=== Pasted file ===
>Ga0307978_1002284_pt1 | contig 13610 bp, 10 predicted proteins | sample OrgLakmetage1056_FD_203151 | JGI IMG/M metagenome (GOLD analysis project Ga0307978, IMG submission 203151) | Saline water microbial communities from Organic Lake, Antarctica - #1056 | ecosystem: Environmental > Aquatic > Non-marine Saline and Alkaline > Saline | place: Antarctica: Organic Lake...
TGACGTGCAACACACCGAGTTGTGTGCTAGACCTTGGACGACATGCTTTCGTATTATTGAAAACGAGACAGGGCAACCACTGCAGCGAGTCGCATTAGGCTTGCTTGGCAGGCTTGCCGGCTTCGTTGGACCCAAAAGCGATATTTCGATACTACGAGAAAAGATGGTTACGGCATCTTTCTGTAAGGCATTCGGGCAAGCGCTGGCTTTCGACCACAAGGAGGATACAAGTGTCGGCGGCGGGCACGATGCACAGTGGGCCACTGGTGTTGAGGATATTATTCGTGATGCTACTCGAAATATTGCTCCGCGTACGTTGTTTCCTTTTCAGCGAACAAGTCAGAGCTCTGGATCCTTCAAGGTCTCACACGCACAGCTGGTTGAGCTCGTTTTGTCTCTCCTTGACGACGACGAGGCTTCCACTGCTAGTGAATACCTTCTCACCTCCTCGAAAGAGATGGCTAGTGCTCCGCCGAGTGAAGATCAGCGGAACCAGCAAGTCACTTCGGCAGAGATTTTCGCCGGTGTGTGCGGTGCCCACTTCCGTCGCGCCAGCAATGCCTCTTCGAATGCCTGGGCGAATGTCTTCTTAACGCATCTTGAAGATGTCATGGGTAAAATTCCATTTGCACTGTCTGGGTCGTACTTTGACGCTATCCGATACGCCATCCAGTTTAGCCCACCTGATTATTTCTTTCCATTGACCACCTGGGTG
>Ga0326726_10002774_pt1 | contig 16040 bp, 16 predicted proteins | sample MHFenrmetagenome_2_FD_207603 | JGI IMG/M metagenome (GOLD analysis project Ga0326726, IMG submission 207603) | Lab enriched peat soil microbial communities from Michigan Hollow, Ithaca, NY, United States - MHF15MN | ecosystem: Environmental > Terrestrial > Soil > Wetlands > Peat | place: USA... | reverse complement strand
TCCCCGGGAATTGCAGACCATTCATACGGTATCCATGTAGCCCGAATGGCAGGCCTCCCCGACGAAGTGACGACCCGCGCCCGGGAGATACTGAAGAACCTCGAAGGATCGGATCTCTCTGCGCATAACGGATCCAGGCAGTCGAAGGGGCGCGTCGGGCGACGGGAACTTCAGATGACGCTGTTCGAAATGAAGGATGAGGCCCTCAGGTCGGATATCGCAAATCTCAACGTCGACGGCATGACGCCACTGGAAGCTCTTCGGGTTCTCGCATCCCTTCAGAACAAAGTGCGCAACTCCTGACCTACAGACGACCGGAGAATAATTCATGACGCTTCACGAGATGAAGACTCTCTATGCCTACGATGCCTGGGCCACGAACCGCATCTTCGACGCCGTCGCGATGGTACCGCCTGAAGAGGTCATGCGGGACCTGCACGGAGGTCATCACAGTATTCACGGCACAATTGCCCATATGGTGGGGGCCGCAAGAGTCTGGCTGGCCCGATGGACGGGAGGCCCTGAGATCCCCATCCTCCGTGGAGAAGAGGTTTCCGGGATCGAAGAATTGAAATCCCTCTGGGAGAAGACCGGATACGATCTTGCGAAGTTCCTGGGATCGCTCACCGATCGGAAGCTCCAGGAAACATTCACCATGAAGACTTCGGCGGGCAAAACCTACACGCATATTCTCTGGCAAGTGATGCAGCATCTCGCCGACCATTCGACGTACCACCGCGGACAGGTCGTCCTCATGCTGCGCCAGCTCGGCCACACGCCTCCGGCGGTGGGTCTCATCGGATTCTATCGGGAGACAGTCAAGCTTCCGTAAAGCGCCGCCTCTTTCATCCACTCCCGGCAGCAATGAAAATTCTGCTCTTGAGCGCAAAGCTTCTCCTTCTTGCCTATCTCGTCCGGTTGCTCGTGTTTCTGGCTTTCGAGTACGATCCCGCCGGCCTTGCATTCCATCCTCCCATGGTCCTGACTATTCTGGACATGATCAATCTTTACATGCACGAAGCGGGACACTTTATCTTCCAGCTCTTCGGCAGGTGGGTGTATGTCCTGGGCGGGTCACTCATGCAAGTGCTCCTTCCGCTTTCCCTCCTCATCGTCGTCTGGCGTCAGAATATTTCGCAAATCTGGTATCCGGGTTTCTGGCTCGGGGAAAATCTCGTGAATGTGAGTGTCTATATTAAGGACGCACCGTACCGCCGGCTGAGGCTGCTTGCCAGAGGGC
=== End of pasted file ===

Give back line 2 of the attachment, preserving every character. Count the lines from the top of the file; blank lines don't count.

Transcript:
TGACGTGCAACACACCGAGTTGTGTGCTAGACCTTGGACGACATGCTTTCGTATTATTGAAAACGAGACAGGGCAACCACTGCAGCGAGTCGCATTAGGCTTGCTTGGCAGGCTTGCCGGCTTCGTTGGACCCAAAAGCGATATTTCGATACTACGAGAAAAGATGGTTACGGCATCTTTCTGTAAGGCATTCGGGCAAGCGCTGGCTTTCGACCACAAGGAGGATACAAGTGTCGGCGGCGGGCACGATGCACAGTGGGCCACTGGTGTTGAGGATATTATTCGTGATGCTACTCGAAATATTGCTCCGCGTACGTTGTTTCCTTTTCAGCGAACAAGTCAGAGCTCTGGATCCTTCAAGGTCTCACACGCACAGCTGGTTGAGCTCGTTTTGTCTCTCCTTGACGACGACGAGGCTTCCACTGCTAGTGAATACCTTCTCACCTCCTCGAAAGAGATGGCTAGTGCTCCGCCGAGTGAAGATCAGCGGAACCAGCAAGTCACTTCGGCAGAGATTTTCGCCGGTGTGTGCGGTGCCCACTTCCGTCGCGCCAGCAATGCCTCTTCGAATGCCTGGGCGAATGTCTTCTTAACGCATCTTGAAGATGTCATGGGTAAAATTCCATTTGCACTGTCTGGGTCGTACTTTGACGCTATCCGATACGCCATCCAGTTTAGCCCACCTGATTATTTCTTTCCATTGACCACCTGGGTG